This week, scientists at the Smithsonian's National Museum of Natural History will start unpacking some rare and precious cargo. It's something the Smithsonian has never had before — a nearly complete skeleton of a Tyrannosaurus rex.
Most people don't know it, but the T. rex that's standing tall in the Natural History Museum in Washington, D.C., is a fake — a cast, a copy of the bones. It's an accurate replica, but for decades the Smithsonian has coveted a real skeleton of a T. rex — the charismatic, 30-foot-long beast that's not only deliciously frightening to contemplate but also fascinating to scientists.
How did such an animal grow so large? How fast did it run? Was it a predator or a scavenger?
Now, courtesy of the Museum of the Rockies in Bozeman, Mont., they've got one.
On a recent day, the Bozeman museum's director, Shelley McKamey, shows off a cast of the T. rex's skull on exhibit. The skull is more than 4 feet long, almost as high, and its gaping maw could bite a cow in half.
"This is MOR 555, which is the scientific name of the specimen," McKamey says.
This skeleton coming to the Smithsonian is no run-of-the-mill gift. Though it was found on federal land, and so belongs to the U.S. Army Corps of Engineers, it is commonly known as the Wankel — after the Montana rancher who found it. It is one of the most complete T. rex skeletons in the world; 80 percent of the animal's original bones are intact.
So why give it up to the Smithsonian?
"The opportunity for this T. rex to be probably the most visited, the most famous T. rex in the world," McKamey says, "you know, it deserves its chance in Washington."
McKamey also points out that Montana is thick with dinosaur bones; 65 million years ago the place was practically crawling with T. rexes. The museum has another mostly complete T. rex — called Tex Rex — in its collection.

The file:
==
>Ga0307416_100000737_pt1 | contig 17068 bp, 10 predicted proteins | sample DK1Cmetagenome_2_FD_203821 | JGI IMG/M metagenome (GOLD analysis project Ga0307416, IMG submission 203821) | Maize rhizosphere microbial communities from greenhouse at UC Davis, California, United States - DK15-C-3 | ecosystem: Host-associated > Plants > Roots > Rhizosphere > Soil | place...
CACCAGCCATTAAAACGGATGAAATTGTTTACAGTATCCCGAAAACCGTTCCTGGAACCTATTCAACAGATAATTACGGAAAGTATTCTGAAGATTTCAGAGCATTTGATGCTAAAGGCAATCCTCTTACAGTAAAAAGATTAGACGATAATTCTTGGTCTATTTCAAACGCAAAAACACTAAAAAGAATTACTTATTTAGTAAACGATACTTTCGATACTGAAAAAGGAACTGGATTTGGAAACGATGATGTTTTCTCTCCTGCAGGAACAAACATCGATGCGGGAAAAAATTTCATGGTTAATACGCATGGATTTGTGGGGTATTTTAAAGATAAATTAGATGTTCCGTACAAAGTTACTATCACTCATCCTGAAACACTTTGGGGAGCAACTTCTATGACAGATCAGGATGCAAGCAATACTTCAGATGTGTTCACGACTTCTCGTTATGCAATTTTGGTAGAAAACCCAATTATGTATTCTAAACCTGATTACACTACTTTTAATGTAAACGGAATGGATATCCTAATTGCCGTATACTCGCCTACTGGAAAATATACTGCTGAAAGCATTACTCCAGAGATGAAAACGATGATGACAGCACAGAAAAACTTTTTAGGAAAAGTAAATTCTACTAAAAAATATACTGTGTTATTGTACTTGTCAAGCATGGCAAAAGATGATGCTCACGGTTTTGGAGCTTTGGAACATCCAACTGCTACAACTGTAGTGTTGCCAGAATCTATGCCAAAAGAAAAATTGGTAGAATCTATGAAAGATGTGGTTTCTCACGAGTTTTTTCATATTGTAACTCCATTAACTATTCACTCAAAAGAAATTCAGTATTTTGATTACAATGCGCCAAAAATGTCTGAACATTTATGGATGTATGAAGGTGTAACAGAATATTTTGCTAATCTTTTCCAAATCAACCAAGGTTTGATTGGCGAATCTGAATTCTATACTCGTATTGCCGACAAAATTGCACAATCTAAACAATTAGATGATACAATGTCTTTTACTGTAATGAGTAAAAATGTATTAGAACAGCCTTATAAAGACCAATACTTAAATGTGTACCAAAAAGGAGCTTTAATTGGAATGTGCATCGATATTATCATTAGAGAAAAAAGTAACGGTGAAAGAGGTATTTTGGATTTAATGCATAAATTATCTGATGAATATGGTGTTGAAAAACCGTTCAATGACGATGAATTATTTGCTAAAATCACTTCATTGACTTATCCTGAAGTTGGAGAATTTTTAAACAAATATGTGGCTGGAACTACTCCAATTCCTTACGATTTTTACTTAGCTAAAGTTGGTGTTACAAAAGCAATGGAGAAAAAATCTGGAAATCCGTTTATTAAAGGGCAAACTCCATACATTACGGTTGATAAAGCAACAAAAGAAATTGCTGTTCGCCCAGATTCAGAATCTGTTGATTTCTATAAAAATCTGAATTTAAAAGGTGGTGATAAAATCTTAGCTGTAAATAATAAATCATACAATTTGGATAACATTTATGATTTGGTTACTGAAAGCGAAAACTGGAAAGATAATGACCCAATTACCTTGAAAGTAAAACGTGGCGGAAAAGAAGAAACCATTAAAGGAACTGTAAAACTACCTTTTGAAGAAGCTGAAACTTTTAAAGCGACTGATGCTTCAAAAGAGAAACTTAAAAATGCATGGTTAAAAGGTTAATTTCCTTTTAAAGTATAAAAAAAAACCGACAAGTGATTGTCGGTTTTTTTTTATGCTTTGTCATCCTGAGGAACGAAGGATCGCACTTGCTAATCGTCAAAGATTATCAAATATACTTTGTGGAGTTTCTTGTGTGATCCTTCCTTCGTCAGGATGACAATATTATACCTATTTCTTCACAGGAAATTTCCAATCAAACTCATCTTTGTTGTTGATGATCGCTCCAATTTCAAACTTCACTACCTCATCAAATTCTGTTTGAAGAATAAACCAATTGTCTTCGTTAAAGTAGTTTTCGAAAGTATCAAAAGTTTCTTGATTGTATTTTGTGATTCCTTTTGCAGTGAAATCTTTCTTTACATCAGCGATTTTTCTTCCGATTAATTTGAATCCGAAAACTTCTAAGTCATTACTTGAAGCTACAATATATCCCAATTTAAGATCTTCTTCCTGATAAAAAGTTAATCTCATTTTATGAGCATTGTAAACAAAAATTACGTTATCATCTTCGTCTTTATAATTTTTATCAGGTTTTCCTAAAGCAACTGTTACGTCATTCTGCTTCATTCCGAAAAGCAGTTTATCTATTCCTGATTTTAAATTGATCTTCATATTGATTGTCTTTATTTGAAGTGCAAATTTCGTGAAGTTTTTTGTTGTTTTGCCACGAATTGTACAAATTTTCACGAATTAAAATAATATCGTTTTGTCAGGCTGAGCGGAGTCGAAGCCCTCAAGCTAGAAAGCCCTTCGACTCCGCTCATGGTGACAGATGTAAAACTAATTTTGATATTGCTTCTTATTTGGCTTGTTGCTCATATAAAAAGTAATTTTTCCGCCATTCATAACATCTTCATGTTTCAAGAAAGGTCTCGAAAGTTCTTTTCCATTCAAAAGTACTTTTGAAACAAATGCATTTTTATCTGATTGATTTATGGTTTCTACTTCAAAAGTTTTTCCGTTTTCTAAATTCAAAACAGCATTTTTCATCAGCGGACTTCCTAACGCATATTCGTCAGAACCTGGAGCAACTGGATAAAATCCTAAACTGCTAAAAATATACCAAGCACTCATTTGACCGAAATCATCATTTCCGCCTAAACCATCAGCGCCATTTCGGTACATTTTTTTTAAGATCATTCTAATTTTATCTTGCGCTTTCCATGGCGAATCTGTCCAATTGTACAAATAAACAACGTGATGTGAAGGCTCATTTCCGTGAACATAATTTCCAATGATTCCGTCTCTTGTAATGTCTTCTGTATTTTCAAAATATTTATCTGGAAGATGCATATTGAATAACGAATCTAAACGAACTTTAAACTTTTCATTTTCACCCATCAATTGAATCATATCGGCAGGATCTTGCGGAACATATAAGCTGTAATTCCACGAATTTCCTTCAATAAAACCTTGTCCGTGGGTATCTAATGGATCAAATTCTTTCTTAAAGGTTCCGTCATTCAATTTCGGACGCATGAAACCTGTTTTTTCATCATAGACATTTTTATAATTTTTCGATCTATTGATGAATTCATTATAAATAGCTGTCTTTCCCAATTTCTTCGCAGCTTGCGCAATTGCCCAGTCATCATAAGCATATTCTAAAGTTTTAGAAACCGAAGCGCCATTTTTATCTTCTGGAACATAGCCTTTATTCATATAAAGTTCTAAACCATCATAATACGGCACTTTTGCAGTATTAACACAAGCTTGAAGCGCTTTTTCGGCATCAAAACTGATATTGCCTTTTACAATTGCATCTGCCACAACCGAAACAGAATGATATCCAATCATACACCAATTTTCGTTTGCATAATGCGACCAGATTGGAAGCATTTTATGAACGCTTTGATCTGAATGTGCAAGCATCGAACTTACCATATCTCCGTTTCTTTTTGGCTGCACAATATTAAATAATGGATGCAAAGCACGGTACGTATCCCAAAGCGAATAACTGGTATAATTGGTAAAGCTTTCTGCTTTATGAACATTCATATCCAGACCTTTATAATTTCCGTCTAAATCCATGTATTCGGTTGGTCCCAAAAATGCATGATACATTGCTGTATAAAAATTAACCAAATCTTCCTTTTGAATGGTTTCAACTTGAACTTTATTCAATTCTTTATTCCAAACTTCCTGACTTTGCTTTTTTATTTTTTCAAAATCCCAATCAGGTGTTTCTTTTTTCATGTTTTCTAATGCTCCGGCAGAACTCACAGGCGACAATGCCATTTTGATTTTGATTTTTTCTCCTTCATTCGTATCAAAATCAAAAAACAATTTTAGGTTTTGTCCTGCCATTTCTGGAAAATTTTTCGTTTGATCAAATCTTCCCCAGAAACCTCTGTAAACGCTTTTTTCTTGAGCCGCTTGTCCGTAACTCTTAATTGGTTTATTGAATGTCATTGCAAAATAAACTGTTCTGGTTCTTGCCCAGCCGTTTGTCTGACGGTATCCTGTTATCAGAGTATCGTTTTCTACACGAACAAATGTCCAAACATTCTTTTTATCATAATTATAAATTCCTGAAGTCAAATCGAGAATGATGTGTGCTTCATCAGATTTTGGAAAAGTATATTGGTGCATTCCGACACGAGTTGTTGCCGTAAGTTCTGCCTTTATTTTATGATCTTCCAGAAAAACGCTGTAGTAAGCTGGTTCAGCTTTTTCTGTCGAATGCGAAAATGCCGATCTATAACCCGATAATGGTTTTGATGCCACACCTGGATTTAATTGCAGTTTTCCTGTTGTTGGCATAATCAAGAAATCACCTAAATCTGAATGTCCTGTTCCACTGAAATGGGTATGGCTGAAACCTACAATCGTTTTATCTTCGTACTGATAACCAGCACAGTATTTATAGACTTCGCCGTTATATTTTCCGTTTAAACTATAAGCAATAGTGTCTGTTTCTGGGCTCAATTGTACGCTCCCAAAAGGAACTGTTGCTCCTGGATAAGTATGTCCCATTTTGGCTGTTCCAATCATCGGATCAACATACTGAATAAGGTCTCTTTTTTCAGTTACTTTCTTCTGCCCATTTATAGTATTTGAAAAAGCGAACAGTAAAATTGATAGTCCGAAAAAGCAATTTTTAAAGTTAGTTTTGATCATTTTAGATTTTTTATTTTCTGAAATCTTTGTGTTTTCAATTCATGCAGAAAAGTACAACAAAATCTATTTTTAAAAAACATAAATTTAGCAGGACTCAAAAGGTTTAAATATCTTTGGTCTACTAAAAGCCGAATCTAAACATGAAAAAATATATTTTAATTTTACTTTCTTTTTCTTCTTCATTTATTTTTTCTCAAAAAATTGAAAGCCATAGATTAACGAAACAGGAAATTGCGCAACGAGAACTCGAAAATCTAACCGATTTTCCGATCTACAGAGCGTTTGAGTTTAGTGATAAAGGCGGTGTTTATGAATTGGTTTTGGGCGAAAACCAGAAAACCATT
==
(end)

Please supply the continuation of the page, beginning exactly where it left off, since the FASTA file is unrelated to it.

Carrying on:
Down in the basement at the Bozeman museum, workers pack the last parts of the Wankel T. rex bones into wooden crates on a loading dock to be trucked to Washington. Watching intently is a tall, brown-haired paleontologist who's the beneficiary of all this — Kirk Johnson, the new head of the Smithsonian's Natural History Museum. He's seeing the skeleton for the first time.
Johnson gives the dinosaur's arm bones, which are Velcro-ed into a white plaster cradle, his measured scientific opinion: "Wow. Wow. Wow." This was the first complete T. rex arm ever found. For such a giant beast, it's laughably small.
"I mean, the amazing thing is, look at this," Johnson says, as he holds the T. rex arm next it his own. "It's like my arm — my arm is the size of the T. rex arm."
As museum staff seal the box and tape it up, another scientist looks on with a big grin. Matt Carrano is the Smithsonian museum's curator of dinosaurs, and he's been waiting two years for this day.
"It is a little bit like Christmas early, you know," he says. "It's very rare that you get to get your hands on even part of a T. rex, right? So there's almost a complete skeleton over there."
The Wankel T. rex will be the star of the Smithsonian's new, $48 million dinosaur hall, now under construction. The museum draws 7 million visitors a year.
But Carrano says there's also lots of new science to learn from such a complete skeleton.
"You can do things like ask how old it was when it died, ask what kind of life it had before it grew up," he says.
The Bozeman museum, in fact, has used the Wankel to pioneer work on dinosaur histology — the nature of the material inside the bones — something few paleontologists had done before. They found evidence of tissue and blood vessels in T. rex bones, including in the Wankel.
Carrano says his first project with the Wankel is likely to be investigating the purpose of those little arms.